The tygers of wrath are wiser than the horses of instruction

As an artist I refer to Blake constantly: for the power of expression in his figures, for his use of image and word combined, for his joy in being unorthodox, for the encouragement to challenge accepted teaching and authority. There’s also something about the confidence with which Blake expresses anger in which I find reassurance. There is a lot of pressure today to stay away from the arguments, be positive and smiling and peacefully mindful all the time. This is not my natural state and I find that being angry, allowing yourself to become that furious ball of dissenting energy can be a powerful and positive thing. It is anger that led to the abolitionist movement, and to women’s suffrage, to the campaign against apartheid – those things didn’t come about by people staying out of arguments. The tygers of wrath are wiser than the horses of instruction.

I believe that as a creative spirit, and someone with a loud and clear voice in my field, I have a responsibility to use my art and my choice of books to challenge authority, to be unorthodox, and to add fire to the many stale traditions that my own industry holds so dear, the way that Blake added something bigger and bolder to the dry and dusty Anglicanism of his own time, and wore the bonnet rouge when it was dangerous to do so. I’m a deeply committed pacifist, but I do feel that I have a duty to take up the arms of intellect and imagination, and to fight when I see cruelty and injustice – bring me my bow of burning gold.

Hope and dissent

Recently I gave a lecture to a group of creative writing Masters students; one of the questions I was asked was “Do you think that hope is important in children’s fiction?” The answer is obviously ‘yes’, no book that was utterly without hope would sell well, and no adult walks into a bookshop and says: “I’d like a book for my child, but I’d like it to be really bleak and without any sense of hope, please”.

However, the question troubled me and I kept thinking about it for several weeks because I felt it was the wrong question. “Where do we find hope in children’s fiction?” is a much more pertinent question. It isn’t cheery, saccharine hope that children necessarily look for, it is the recognition of their dark and burning sense of injustice. Novelist, Diana Wynne Jones wrote this very well – she captured in her books that desperate childhood anger of not being listened to by authority, or of adults not seeing the full picture, when they – the children – can see the way things really are.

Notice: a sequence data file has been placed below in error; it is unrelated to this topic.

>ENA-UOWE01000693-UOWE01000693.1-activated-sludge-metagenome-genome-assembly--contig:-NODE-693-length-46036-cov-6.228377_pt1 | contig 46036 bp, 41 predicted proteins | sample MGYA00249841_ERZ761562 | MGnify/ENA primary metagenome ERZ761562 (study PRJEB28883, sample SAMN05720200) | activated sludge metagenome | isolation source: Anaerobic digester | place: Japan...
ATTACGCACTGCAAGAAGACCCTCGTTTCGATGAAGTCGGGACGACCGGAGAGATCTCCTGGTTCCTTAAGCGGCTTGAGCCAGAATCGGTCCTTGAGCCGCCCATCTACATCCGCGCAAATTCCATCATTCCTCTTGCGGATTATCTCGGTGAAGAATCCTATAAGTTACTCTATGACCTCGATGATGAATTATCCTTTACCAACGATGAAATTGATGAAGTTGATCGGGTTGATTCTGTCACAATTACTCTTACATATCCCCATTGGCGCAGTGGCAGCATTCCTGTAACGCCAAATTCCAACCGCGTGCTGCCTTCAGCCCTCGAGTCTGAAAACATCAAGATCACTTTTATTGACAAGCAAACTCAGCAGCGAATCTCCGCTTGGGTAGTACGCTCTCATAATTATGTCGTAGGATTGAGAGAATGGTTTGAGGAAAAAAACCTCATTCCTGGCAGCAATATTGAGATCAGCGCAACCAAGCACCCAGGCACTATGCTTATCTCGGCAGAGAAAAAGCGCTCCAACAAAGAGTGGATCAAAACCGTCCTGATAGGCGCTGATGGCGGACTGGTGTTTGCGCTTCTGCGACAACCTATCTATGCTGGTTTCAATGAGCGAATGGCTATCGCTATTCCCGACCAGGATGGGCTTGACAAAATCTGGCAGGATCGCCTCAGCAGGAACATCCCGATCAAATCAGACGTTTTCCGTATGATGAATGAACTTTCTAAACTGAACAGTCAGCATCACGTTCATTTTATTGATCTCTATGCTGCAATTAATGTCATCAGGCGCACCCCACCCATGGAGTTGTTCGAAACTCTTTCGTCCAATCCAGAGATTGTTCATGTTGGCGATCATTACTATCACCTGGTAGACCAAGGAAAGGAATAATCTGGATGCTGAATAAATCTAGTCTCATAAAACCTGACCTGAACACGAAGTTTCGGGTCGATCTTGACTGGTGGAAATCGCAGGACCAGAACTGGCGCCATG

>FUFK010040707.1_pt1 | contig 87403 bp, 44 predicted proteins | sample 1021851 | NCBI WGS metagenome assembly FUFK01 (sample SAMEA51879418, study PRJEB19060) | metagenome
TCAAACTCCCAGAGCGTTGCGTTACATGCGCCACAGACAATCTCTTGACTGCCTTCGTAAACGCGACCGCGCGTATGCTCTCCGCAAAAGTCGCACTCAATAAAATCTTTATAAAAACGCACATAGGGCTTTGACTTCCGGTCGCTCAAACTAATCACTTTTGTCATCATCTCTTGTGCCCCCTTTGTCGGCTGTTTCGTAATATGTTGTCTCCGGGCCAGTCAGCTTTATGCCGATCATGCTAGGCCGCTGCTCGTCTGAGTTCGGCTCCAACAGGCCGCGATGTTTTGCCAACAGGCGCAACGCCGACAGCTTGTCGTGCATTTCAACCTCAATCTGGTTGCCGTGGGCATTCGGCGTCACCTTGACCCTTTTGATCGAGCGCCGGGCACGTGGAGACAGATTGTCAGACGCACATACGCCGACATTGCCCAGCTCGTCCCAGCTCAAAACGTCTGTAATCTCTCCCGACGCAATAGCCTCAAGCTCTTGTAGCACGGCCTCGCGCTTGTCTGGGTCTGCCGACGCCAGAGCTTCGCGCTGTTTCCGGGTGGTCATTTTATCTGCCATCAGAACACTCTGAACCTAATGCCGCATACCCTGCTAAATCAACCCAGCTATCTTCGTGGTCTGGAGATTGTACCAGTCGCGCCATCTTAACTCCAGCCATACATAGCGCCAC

Children always have a very profound sense of justice; I’m 48 and I still remember the unfairness of school and the dismissive behaviour of adults. The children are the Prophets. The word ‘Prophecy’ has come in our use to mean something like ‘foretelling’, we use it to mean that x or y will happen in the future. Its truer, and earlier, Biblical meaning is more complex than that – it is also about revelations, interpretations and inspirations from the divine – perhaps more like ‘forth-telling’. In the Bible, the words of the Prophets that do involve a prediction of the future, usually also contain a message about the outcome being conditional on human conduct. Prophecy is about revealing the world as it truly is, often to those who have steered their world along the wrong path. It is the children who are often the ones who speak of the world as it really is, and the adults who veil it in layers of often unnecessary complexity and hide the bits about which they are uncomfortable. We spend a lot of time as adults telling children to control their anger and to recognise it as a negative thing that can harm other people. But what if anger and hope could be seen as connected? Can we not teach instead to remember the anger you felt at injustice? There is hope if we use that energy to dissent.

Permission granted